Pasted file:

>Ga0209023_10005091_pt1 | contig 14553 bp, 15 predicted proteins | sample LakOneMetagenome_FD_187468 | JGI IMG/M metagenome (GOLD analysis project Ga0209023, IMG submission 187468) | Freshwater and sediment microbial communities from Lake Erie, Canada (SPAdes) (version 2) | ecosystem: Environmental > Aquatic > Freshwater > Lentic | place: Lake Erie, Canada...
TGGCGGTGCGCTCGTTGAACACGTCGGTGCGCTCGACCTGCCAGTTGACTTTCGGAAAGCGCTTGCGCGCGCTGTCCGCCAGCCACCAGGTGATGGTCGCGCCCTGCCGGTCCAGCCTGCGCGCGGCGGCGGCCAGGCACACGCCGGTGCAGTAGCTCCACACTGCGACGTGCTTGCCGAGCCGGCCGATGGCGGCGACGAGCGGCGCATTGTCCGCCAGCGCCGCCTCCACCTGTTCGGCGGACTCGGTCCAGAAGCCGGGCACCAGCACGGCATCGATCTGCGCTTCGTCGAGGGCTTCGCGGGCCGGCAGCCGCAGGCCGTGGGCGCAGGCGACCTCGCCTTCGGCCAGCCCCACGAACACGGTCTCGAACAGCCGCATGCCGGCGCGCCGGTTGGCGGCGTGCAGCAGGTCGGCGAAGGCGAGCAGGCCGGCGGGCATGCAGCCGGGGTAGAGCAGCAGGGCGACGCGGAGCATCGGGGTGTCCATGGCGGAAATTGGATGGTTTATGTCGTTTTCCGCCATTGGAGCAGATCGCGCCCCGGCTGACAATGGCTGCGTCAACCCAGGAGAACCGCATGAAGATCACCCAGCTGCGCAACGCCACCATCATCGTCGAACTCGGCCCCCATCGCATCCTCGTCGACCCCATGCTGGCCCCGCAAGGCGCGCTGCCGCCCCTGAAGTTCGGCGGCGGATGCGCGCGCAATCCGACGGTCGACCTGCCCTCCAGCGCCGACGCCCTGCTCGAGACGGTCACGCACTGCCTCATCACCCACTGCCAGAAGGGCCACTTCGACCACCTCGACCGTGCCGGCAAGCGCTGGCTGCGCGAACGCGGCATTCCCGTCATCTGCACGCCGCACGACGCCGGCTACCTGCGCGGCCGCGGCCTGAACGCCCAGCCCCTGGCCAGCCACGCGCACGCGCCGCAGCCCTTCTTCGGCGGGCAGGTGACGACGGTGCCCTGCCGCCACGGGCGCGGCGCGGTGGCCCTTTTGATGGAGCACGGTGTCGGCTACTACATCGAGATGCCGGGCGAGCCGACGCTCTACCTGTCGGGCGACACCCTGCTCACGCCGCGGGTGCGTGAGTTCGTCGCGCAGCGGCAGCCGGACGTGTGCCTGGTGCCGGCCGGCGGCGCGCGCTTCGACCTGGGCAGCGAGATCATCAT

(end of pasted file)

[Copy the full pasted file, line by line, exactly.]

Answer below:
>Ga0209023_10005091_pt1 | contig 14553 bp, 15 predicted proteins | sample LakOneMetagenome_FD_187468 | JGI IMG/M metagenome (GOLD analysis project Ga0209023, IMG submission 187468) | Freshwater and sediment microbial communities from Lake Erie, Canada (SPAdes) (version 2) | ecosystem: Environmental > Aquatic > Freshwater > Lentic | place: Lake Erie, Canada...
TGGCGGTGCGCTCGTTGAACACGTCGGTGCGCTCGACCTGCCAGTTGACTTTCGGAAAGCGCTTGCGCGCGCTGTCCGCCAGCCACCAGGTGATGGTCGCGCCCTGCCGGTCCAGCCTGCGCGCGGCGGCGGCCAGGCACACGCCGGTGCAGTAGCTCCACACTGCGACGTGCTTGCCGAGCCGGCCGATGGCGGCGACGAGCGGCGCATTGTCCGCCAGCGCCGCCTCCACCTGTTCGGCGGACTCGGTCCAGAAGCCGGGCACCAGCACGGCATCGATCTGCGCTTCGTCGAGGGCTTCGCGGGCCGGCAGCCGCAGGCCGTGGGCGCAGGCGACCTCGCCTTCGGCCAGCCCCACGAACACGGTCTCGAACAGCCGCATGCCGGCGCGCCGGTTGGCGGCGTGCAGCAGGTCGGCGAAGGCGAGCAGGCCGGCGGGCATGCAGCCGGGGTAGAGCAGCAGGGCGACGCGGAGCATCGGGGTGTCCATGGCGGAAATTGGATGGTTTATGTCGTTTTCCGCCATTGGAGCAGATCGCGCCCCGGCTGACAATGGCTGCGTCAACCCAGGAGAACCGCATGAAGATCACCCAGCTGCGCAACGCCACCATCATCGTCGAACTCGGCCCCCATCGCATCCTCGTCGACCCCATGCTGGCCCCGCAAGGCGCGCTGCCGCCCCTGAAGTTCGGCGGCGGATGCGCGCGCAATCCGACGGTCGACCTGCCCTCCAGCGCCGACGCCCTGCTCGAGACGGTCACGCACTGCCTCATCACCCACTGCCAGAAGGGCCACTTCGACCACCTCGACCGTGCCGGCAAGCGCTGGCTGCGCGAACGCGGCATTCCCGTCATCTGCACGCCGCACGACGCCGGCTACCTGCGCGGCCGCGGCCTGAACGCCCAGCCCCTGGCCAGCCACGCGCACGCGCCGCAGCCCTTCTTCGGCGGGCAGGTGACGACGGTGCCCTGCCGCCACGGGCGCGGCGCGGTGGCCCTTTTGATGGAGCACGGTGTCGGCTACTACATCGAGATGCCGGGCGAGCCGACGCTCTACCTGTCGGGCGACACCCTGCTCACGCCGCGGGTGCGTGAGTTCGTCGCGCAGCGGCAGCCGGACGTGTGCCTGGTGCCGGCCGGCGGCGCGCGCTTCGACCTGGGCAGCGAGATCATCAT